It is always, always, always healthy to get out of Dar. If you stay in Dar too long, you forget that there is a vast country west of you whose people, customs and landscapes are, well…not Dar es Salaamian (just made that word up, sounds like salami).
This time my travels took me to Mwanza which is on Lake Victoria in the northwest part of the country (in other words, nowhere near Dar). I came to Mwanza on business and though I stayed for less than 24 hours, being in Mwanza was like repeatedly hitting the reset button on the Tanzania Channel. At some point during my flight, it occurred to me that the climate in Mwanza might be cooler. Stepping off the plane, I knew immediately that my hunch was correct [reset button].
My driver took me around town and showed me the sights. There is not tons to see in Mwanza, but I got a good feel for the city and saw the town’s icon, “Bismark Rock.” There were huge, smooth boulders all over the city and when congregated, the rocks were stunning natural wonders [reset button] precariously balanced upon one another.
Architecturally, the houses were more interesting than the African homes I am used to seeing. Some, almost Lloyd Wrightian in character, featured rocks as architectural or structural elements. There were also fewer walls around properties which signaled to me that crime was less prevalent [reset button].
You could tell from the city’s appearance that Mwanza possesses a pride that is lacking in Dar. For one, the streets were clean. All paved roads had a curb, gutter, and storm drainage system in place. There were several examples of open space. The parks were green and believe it or not, people were using them. I found at least 3 examples of public art, all of which were well-maintained. Was I even in Africa [reset button]? Yes, I was in Africa, but the most surprising thing I found was this–directional signage:
Look past the fact that this sign is damaged and notice how professional the graphics are! My favorite thing about this sign is the acronym “CBD” which is an urban planning/economic development term for “Central Business District.” Simple pleasures, my friends.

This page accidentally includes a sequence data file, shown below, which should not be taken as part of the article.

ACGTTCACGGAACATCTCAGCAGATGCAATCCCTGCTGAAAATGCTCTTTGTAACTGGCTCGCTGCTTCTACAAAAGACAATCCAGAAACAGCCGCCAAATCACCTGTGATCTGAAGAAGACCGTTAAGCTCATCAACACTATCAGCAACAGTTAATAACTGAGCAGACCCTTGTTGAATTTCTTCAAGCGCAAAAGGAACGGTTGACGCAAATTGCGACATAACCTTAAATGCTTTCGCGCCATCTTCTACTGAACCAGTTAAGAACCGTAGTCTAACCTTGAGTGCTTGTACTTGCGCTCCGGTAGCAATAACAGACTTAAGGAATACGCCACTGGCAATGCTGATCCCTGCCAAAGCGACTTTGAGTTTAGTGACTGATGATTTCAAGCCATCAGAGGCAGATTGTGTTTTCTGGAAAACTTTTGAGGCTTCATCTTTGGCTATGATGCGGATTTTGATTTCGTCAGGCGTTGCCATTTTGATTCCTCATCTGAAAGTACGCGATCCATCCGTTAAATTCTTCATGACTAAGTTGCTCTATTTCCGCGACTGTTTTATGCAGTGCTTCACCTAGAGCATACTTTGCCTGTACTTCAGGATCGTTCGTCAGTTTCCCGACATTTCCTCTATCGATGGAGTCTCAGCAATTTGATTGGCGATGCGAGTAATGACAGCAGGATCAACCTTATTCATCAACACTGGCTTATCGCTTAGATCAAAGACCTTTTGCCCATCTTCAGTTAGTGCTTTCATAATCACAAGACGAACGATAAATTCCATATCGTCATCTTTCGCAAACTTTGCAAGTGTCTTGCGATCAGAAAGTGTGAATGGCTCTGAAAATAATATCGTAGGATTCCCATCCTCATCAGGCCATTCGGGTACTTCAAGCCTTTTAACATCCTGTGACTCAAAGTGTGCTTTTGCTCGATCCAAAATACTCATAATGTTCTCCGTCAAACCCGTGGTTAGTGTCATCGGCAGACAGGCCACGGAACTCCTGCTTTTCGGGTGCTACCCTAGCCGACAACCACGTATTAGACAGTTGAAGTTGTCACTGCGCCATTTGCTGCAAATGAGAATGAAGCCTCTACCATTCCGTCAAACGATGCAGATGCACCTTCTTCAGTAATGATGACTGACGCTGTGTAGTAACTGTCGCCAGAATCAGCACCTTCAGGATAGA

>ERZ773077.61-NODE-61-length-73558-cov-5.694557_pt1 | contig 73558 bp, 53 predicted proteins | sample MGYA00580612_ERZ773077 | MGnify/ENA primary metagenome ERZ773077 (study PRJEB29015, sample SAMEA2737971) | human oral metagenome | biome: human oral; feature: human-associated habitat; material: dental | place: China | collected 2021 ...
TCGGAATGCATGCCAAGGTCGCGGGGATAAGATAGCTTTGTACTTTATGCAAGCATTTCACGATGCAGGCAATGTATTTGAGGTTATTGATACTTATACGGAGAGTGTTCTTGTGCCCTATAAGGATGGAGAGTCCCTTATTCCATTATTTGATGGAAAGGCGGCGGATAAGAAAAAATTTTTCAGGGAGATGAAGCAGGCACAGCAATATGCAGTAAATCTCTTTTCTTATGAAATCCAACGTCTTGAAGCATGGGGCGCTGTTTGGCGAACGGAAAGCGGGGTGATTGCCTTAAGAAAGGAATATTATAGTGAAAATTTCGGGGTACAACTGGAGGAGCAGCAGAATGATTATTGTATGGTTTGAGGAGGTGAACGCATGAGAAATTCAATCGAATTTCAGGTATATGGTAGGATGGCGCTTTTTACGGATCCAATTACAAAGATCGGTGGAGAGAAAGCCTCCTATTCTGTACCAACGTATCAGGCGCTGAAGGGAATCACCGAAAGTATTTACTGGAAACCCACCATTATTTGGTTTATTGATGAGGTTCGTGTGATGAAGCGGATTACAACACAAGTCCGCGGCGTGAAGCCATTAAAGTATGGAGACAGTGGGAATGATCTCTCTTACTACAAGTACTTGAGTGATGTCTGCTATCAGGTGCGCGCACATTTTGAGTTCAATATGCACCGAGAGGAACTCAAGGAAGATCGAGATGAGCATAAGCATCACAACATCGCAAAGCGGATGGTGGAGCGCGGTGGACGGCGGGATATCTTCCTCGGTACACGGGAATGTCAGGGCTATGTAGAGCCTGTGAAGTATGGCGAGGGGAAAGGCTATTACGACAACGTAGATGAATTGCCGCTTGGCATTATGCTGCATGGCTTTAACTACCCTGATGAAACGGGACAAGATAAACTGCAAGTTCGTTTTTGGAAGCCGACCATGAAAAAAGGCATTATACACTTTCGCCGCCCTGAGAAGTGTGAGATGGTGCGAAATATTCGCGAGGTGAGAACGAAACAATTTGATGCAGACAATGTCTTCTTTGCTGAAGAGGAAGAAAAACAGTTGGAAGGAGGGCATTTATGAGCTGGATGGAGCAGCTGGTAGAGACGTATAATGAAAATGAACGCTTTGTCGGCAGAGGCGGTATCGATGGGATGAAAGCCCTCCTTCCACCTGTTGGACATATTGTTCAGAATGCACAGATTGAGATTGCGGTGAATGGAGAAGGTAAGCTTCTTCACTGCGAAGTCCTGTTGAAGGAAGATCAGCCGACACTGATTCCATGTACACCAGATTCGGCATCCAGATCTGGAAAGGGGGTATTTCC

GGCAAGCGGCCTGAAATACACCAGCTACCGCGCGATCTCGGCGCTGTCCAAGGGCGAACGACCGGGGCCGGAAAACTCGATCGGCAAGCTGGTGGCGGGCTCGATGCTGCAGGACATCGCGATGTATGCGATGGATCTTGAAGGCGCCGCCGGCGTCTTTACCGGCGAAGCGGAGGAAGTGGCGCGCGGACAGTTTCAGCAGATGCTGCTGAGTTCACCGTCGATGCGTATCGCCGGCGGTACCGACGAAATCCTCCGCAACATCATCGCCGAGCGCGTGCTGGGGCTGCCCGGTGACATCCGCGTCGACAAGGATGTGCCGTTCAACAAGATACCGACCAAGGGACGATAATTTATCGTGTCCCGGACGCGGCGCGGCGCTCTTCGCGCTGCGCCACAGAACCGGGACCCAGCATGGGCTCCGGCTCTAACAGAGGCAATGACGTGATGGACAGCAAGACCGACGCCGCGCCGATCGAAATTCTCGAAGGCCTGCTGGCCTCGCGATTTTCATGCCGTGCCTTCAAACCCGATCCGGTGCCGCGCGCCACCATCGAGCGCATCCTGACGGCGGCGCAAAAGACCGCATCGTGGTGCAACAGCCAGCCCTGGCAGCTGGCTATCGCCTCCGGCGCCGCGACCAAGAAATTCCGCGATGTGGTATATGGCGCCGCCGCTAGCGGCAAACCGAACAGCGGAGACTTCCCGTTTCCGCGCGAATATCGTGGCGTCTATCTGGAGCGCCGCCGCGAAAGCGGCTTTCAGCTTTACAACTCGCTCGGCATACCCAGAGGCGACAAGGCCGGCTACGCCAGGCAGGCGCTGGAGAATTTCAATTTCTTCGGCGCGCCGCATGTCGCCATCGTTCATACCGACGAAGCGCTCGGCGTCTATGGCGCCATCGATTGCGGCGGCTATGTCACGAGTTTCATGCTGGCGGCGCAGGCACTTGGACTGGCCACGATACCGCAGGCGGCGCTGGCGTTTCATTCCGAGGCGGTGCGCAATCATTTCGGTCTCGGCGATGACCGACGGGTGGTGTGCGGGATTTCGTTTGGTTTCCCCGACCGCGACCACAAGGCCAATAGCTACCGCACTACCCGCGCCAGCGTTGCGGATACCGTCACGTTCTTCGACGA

After attending to my business, I randomly selected Kuleana Pizzeria to grab a bite. My driver was elated with my choice and called it “a cool place.” It was a charming outdoor eatery with tons of interesting menu options. I opted for fresh juice, avocado pizza and avocado ice cream [reset button]. Although the ice cream was actually more like mouse and barely cold, everything was excellent. I wished I could have tried more. I sat at Kuleana Pizzeria for as long as possible and enjoyed the cool breeze which is noticeably absent in Dar this time of year.
My only moment of breaking bad was at 9pm on the airplane, after several delays when the pilot announced that they were unable to shut the door to the plane properly. Panic set in. What in the world was a pregnant woman doing, wandering around Africa by herself, without a backup hotel plan (oh, did I mention that I’m pregnant?). Although no one else appeared to be sweating, I had already lost a liter of water through my pores and the pilot’s news did not help. Finally, 45 minutes later, the pilot announced that we were headed home. The resolution to the door problem: there was none. But that did not stop us from taking off. Yes, oh yes, this was definitely Africa.
A few more shots of Mwanza: